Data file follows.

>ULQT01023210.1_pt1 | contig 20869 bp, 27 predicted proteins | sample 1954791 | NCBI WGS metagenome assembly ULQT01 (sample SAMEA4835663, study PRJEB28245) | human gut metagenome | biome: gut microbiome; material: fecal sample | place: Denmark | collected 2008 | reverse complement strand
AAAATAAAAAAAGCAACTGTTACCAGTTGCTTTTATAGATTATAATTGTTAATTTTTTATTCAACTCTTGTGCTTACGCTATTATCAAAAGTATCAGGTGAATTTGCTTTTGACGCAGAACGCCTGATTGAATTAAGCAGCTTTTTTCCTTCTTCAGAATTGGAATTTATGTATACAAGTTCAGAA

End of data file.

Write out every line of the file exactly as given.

>ULQT01023210.1_pt1 | contig 20869 bp, 27 predicted proteins | sample 1954791 | NCBI WGS metagenome assembly ULQT01 (sample SAMEA4835663, study PRJEB28245) | human gut metagenome | biome: gut microbiome; material: fecal sample | place: Denmark | collected 2008 | reverse complement strand
AAAATAAAAAAAGCAACTGTTACCAGTTGCTTTTATAGATTATAATTGTTAATTTTTTATTCAACTCTTGTGCTTACGCTATTATCAAAAGTATCAGGTGAATTTGCTTTTGACGCAGAACGCCTGATTGAATTAAGCAGCTTTTTTCCTTCTTCAGAATTGGAATTTATGTATACAAGTTCAGAA